Viewed at the London Film Festival on 11/10/2012
First time (in more ways than one) Saudi Arabian director Haifaa Al-Mansour’s film Wadjda looked like it could turn out to be a film that is more important for what it represents than what it contains. Upon viewing it, unfortunately it must be said to be just that. It’s a pleasant, uplifting film competently made, and passionately acted, but also a very by-the-numbers one, choosing a simplistic, sentimental narrative with an equally simplistic underlying message over a film with any real meat to it. It is arguable that this conservatism of content is a result of the nature of the films production, (shot and produced entirely in Saudi Arabia, a first for Saudi cinema, achieved no less by a female director – and passing miraculously through the fiercely conservative hierarchy there with not only minimal obstacle, but with official permission,) but directors like Iran’s Abbas Kiarostami and Jafar Panahi have achieved much more, with just as much at stake, if not the sizable gender barrier to boot.
The better story of Wadjda happens to be the one of its production, and not the one the film tells. The lasting impact the film will have will not come from the symbol of freedom and empowerment that Al-Mansour’s story of a girl striving to own a bicycle so she can race her male schoolfriend but in the audience reaction to the directors own striving, to create film in a country where such initiative is suppressed emphatically. The accomplishment of Haifaa Al-Mansour was always going to outweigh the accomplishment of the film’s young titular protagonist Wajdja, and in a way this is understandable, the parallel narrative of the young Wadjda’s pushing through patriarchial repression runs well alongside Al-Mansours own struggle to get her film made. The problem is, her own story is a much more interesting, well told one than the one she creates in the film.
Waad Mohammed, the ten year old actress discovered for the film, is fantastic in the role of Wadjda, and is certainly the best thing about the film. The story that unfolds around her is what lets her down. It is all very saccharine, and unfolds exactly as expected scene after scene in a manner that becomes infuriating and tiresome. There are some affecting moments, such as Wadjda’s stirring competition Koran reading, (her recital voice was the main reason she was initially picked for the role, Al-Mansour has said) but none of it rings ultimately true, and the finale with Wadjda cycling her well earnt bike proudly is a fittingly off-putting closer to film too heavily glazed in sentiment. Those who like the style of the typical Oscar-baiting Western drama will undoubtedly be moved by this relentless barrage of happiness and courage against all odds, but viewers without a stomach for simple sentiment might fit it a little harder to bear. Al-Mansour creates a good picture of Saudi Arabia, showing the home and school life of average Saudi people well, displaying the complications of the conservative nature of the country for its citizens, and the whole thing provides Western audiences with a sense of Saudi culture, the like of which has never been seen before, but as said, narratively it is mostly a bore.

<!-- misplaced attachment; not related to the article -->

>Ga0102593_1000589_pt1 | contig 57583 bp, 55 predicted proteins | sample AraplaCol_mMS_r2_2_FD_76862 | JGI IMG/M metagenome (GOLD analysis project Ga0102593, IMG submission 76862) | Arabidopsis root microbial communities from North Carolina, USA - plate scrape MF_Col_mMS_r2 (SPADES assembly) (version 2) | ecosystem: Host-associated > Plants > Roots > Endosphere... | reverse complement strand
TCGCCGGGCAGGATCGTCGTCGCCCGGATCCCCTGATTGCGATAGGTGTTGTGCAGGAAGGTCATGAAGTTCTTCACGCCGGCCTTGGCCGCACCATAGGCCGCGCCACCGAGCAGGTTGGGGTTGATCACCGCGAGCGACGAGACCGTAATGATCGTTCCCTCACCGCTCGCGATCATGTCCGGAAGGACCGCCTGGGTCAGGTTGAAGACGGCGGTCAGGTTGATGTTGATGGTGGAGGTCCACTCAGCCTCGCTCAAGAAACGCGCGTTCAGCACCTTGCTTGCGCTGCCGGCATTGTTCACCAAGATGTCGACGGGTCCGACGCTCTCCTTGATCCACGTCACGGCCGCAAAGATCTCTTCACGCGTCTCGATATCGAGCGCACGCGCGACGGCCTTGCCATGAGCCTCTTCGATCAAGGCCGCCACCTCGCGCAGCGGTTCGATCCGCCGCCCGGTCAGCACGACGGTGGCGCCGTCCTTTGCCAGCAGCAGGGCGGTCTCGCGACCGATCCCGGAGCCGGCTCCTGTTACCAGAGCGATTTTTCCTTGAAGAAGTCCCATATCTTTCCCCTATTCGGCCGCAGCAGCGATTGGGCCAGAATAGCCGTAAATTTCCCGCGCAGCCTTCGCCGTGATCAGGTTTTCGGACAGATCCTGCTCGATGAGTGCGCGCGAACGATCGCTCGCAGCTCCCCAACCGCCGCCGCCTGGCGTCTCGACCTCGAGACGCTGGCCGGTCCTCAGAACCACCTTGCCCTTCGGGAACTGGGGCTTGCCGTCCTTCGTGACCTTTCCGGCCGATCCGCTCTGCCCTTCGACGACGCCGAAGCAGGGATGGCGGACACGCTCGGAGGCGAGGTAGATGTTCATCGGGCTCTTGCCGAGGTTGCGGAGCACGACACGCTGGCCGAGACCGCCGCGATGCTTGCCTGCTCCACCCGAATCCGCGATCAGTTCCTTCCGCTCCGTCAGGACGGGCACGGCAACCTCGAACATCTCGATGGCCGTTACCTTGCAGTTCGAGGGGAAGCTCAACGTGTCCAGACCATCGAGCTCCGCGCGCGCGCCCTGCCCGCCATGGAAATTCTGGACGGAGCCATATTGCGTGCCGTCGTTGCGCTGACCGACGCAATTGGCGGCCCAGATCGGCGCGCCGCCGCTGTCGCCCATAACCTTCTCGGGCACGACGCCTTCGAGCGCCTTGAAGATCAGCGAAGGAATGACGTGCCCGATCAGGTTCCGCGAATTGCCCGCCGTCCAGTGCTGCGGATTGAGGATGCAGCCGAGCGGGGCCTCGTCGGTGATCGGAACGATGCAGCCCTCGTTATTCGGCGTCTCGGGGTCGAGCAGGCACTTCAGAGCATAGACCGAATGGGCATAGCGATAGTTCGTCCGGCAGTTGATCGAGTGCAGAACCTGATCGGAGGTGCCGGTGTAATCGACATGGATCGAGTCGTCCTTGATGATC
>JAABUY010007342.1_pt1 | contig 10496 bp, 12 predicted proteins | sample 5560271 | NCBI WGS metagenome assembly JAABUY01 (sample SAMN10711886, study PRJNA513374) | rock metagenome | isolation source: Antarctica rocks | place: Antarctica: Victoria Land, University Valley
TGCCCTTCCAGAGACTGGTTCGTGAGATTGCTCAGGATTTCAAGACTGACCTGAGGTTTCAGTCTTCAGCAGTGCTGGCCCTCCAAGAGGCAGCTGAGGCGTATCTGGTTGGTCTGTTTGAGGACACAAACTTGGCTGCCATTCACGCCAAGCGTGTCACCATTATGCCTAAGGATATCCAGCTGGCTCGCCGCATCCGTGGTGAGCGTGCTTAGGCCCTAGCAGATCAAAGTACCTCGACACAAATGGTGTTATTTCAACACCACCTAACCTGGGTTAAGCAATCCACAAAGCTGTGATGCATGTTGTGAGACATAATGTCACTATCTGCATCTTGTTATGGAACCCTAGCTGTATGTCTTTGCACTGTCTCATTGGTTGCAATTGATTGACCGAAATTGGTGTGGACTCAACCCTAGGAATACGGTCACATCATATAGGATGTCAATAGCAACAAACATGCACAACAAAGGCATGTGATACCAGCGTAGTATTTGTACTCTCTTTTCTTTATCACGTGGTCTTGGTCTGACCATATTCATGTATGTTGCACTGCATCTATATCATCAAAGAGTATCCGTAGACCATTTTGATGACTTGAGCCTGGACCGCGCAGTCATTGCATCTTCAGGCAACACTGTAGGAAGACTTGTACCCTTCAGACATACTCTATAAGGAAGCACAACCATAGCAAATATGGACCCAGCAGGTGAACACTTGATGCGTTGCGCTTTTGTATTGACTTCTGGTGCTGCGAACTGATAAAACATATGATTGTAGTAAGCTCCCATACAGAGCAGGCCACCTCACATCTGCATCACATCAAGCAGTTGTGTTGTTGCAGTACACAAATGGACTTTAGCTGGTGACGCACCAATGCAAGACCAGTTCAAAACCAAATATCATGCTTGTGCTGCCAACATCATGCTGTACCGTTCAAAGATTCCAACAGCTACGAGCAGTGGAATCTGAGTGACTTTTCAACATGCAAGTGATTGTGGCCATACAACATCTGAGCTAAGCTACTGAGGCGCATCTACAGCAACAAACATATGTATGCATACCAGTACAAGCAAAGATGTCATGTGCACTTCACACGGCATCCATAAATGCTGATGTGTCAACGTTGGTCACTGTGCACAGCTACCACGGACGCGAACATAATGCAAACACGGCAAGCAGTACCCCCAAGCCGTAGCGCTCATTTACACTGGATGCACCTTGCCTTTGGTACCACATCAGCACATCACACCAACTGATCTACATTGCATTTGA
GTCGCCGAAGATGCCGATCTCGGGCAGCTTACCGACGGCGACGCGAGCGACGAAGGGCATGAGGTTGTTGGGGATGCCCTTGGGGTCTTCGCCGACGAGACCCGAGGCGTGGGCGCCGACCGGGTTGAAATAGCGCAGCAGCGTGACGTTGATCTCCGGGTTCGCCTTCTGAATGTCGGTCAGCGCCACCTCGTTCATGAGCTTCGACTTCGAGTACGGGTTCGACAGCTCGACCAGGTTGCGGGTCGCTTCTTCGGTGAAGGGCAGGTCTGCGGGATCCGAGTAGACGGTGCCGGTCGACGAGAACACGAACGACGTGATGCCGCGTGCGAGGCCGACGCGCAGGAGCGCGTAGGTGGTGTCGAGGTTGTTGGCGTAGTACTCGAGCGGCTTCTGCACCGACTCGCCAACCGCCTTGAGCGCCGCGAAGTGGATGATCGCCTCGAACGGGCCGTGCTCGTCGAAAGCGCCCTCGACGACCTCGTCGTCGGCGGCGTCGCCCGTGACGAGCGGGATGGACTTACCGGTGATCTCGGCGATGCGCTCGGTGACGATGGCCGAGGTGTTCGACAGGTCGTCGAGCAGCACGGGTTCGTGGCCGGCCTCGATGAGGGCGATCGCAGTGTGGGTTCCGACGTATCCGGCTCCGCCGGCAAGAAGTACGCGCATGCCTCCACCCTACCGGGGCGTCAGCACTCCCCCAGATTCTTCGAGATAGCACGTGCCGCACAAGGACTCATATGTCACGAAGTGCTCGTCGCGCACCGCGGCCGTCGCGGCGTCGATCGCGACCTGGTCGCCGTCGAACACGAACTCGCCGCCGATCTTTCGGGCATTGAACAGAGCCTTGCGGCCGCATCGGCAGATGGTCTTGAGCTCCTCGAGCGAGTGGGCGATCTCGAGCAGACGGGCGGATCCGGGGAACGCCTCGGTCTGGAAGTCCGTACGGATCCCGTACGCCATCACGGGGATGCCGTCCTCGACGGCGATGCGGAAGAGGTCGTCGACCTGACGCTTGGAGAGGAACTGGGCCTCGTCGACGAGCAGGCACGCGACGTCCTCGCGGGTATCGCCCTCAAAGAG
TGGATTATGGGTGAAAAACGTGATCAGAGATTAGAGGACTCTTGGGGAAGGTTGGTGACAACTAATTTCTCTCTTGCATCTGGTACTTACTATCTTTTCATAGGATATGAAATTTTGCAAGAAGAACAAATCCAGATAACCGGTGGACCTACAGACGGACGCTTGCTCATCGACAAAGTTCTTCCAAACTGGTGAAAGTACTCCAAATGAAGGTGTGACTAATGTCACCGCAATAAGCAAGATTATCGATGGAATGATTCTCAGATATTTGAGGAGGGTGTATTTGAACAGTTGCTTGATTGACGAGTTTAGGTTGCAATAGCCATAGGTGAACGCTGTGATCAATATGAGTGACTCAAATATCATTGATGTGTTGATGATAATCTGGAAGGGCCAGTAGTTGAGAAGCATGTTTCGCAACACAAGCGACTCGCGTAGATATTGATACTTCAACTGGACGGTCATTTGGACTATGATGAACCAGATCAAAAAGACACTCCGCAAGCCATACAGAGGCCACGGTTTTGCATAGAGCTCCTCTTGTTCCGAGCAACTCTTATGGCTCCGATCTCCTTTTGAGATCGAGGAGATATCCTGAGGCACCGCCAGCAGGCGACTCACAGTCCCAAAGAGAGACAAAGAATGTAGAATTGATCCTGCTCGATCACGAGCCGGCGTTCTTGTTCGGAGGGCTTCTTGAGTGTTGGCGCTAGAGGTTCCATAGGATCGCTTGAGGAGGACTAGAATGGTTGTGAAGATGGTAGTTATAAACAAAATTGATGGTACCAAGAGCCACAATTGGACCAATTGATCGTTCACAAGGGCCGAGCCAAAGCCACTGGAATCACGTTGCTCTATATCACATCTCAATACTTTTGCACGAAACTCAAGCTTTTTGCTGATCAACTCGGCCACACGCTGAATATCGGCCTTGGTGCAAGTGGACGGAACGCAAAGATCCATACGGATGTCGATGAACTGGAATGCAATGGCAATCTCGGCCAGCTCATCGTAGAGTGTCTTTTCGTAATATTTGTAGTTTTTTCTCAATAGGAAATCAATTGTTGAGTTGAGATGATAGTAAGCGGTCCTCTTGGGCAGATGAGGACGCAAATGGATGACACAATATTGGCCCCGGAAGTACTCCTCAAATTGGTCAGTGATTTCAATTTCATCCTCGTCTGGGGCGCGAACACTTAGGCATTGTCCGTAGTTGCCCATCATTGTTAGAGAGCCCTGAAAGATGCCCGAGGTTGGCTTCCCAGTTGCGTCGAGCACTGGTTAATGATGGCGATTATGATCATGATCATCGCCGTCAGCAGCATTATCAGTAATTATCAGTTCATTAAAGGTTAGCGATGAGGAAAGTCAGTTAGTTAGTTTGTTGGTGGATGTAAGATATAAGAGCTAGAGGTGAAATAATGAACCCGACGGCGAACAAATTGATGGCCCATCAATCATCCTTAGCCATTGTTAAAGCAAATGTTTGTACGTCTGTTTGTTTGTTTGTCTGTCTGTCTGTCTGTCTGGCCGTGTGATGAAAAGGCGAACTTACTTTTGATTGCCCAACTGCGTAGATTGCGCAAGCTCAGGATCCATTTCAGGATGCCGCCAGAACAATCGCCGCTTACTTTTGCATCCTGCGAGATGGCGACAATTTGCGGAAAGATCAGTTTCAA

Perhaps it is a fair enough that a filmmaker who must have gone through a lot to get where she is rests in the sentimental and shallow and makes a film that celebrates her own struggle as well as the struggle of all of Saudi’s women, but it would have been nice to see Al-Mansour push for a little variation of tone and depth of meaning. Indeed, it seems unfair to criticise her for playing it safe when evidently in getting her film made she took great risks, but the rudimentary film she made is such a contrast to the confidence and perseverance she would have needed to get it produced that it seems a shame the outcome is so bland. Still, it is undeniably new to see Saudi Arabian life on screen and many have and will find inspiration in her film, and the reaction validates its existence in a way that the films content cannot. It is not going to be released there, for there are no theatres in Saudi Arabia, but the director has said it will be screened on television, hopefully more or the less in the form it has been presented outside of the country, so Wadjda is undeniably important, especially to the people it portrays, but maybe soon Saudi Arabia will see a National film with a little more weight to it.